- Triglycerides: Triglycerides are blood fats that are similar to cholesterol, but they don’t help support cells or hormone production. Triglycerides carry unused calories from the food you eat.
- Total cholesterol: Total cholesterol is the sum of your LDL and HDL levels and 20% of your triglycerides. The
Centers for Disease Control and Prevention (CDC)reports that more than one-third of adults in the United States have high total cholesterol.
What’s considered high cholesterol?
According to the National Library of Medicine, your cholesterol level may be considered high or borderline high if your:
- total cholesterol is above 200 mg/dL
- LDL cholesterol level is above 130 mg/dL
- triglyceride level is above 150 mg/dL
The following life threatening complications can be caused by high cholesterol levels.
High blood pressure (hypertension) means the force of blood against the walls of the arteries is higher than it should be. Narrowed, stiffer arteries caused by high cholesterol and plaque buildup are major causes of high blood pressure.
High blood pressure can lead to a stroke or heart attack. Both of those events can be fatal if they’re severe enough or if you don’t get proper treatment in time. According to the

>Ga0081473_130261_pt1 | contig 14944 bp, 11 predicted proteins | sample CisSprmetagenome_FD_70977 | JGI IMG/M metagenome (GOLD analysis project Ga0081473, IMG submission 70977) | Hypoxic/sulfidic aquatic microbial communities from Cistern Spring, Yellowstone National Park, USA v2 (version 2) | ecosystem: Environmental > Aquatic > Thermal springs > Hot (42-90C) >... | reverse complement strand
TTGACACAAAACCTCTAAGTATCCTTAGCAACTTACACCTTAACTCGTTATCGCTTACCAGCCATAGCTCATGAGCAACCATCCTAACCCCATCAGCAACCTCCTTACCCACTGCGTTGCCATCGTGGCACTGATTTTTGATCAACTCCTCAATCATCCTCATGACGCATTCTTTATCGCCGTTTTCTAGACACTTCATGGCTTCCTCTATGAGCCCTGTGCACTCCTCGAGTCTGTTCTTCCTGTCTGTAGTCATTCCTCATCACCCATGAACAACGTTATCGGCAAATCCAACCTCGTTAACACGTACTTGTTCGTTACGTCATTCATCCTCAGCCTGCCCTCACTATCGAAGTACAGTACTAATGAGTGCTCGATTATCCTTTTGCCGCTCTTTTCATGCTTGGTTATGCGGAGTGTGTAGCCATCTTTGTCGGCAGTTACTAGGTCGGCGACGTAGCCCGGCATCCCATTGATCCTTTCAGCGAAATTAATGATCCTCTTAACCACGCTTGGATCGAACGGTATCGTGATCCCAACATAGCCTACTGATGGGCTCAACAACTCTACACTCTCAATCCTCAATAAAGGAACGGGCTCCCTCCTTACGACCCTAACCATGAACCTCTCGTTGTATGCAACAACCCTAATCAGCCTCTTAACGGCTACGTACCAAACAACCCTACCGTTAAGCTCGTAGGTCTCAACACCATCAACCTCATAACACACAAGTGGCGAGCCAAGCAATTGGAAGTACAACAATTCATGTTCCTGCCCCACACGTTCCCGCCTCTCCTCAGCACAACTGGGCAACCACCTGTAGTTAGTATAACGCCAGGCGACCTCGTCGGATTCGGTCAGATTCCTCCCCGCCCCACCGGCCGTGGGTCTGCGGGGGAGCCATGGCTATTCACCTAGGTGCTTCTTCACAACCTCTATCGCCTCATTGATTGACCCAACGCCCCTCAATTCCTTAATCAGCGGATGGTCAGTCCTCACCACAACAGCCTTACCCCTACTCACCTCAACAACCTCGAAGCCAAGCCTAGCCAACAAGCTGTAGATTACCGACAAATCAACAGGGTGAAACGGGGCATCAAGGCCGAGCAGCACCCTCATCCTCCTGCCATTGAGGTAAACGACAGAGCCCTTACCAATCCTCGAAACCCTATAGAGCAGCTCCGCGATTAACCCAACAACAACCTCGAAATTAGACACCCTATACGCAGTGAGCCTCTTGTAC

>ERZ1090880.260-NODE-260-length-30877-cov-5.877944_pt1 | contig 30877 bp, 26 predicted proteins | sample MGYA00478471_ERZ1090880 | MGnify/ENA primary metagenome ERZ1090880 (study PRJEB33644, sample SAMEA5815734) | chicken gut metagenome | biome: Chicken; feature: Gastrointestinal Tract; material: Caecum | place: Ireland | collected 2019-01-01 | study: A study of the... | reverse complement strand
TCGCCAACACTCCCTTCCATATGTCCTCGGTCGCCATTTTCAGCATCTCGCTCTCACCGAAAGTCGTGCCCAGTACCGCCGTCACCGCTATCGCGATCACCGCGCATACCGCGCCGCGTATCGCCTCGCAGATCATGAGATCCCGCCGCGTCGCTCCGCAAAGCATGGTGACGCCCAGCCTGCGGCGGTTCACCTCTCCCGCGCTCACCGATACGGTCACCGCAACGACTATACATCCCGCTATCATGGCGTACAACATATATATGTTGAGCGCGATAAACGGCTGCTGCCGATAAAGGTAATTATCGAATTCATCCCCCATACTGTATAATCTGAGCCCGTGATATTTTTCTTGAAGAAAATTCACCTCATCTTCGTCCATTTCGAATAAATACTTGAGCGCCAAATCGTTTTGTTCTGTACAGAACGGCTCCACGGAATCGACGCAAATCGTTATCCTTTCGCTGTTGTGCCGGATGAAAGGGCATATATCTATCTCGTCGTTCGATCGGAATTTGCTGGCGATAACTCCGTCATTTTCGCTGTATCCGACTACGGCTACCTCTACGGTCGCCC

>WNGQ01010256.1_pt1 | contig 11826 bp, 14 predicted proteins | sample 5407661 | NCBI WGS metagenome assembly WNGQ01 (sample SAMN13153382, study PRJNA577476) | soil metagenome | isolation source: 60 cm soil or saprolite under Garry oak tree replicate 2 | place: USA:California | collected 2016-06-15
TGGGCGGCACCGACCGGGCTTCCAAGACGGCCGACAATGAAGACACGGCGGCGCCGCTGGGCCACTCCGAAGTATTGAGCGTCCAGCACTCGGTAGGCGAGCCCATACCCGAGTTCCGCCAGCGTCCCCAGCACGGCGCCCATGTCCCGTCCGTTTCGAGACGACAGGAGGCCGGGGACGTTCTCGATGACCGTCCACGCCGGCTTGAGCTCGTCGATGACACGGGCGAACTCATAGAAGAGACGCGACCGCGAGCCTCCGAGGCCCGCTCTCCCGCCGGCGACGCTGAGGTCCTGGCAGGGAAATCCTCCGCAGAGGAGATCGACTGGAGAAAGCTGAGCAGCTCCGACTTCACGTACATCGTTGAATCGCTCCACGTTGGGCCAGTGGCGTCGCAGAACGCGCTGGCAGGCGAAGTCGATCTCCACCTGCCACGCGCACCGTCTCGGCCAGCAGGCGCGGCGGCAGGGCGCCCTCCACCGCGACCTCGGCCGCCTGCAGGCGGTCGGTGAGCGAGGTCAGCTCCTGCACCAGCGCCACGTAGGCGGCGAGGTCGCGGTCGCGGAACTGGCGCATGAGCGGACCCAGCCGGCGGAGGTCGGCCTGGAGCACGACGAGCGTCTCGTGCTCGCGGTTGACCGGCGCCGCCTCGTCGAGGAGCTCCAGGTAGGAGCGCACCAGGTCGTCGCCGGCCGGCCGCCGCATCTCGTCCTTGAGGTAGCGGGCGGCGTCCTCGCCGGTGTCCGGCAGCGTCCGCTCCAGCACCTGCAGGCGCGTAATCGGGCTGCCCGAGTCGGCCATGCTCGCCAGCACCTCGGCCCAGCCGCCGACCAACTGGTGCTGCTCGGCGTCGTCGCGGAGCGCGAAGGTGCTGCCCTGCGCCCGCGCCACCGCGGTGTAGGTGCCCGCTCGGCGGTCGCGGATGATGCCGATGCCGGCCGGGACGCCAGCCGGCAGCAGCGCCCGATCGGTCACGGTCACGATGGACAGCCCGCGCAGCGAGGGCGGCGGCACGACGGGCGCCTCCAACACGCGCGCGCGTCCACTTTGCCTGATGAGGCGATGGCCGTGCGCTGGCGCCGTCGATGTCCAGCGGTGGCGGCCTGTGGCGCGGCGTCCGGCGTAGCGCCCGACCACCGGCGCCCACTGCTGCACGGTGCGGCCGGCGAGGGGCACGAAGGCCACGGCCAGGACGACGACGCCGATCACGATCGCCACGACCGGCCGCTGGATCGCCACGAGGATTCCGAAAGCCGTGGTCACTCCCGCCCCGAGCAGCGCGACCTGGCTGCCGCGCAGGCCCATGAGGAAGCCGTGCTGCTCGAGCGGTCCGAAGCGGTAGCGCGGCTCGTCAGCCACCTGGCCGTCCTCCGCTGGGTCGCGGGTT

- eye damage that can lead to vision loss
- heart failure, which is a major weakening of the heart muscle
- sexual dysfunction
When one or more of the coronary arteries — the arteries that supply blood to the heart muscle — narrow due to atherosclerosis, the risk of a heart attack increases substantially.
One of the major risks is that plaque that’s built up on an artery wall will rupture. This can trigger the release of certain blood cells and proteins that rush to the site of the rupture and form a blood clot. When this happens, the clot can block the normal flow of blood to the heart.
While many people are able to survive a heart attack, in some cases, the heart becomes so starved for oxygen-rich blood that it leads to severe complications or death.
According to research, about
There are two main types of stroke, both of which can be fatal: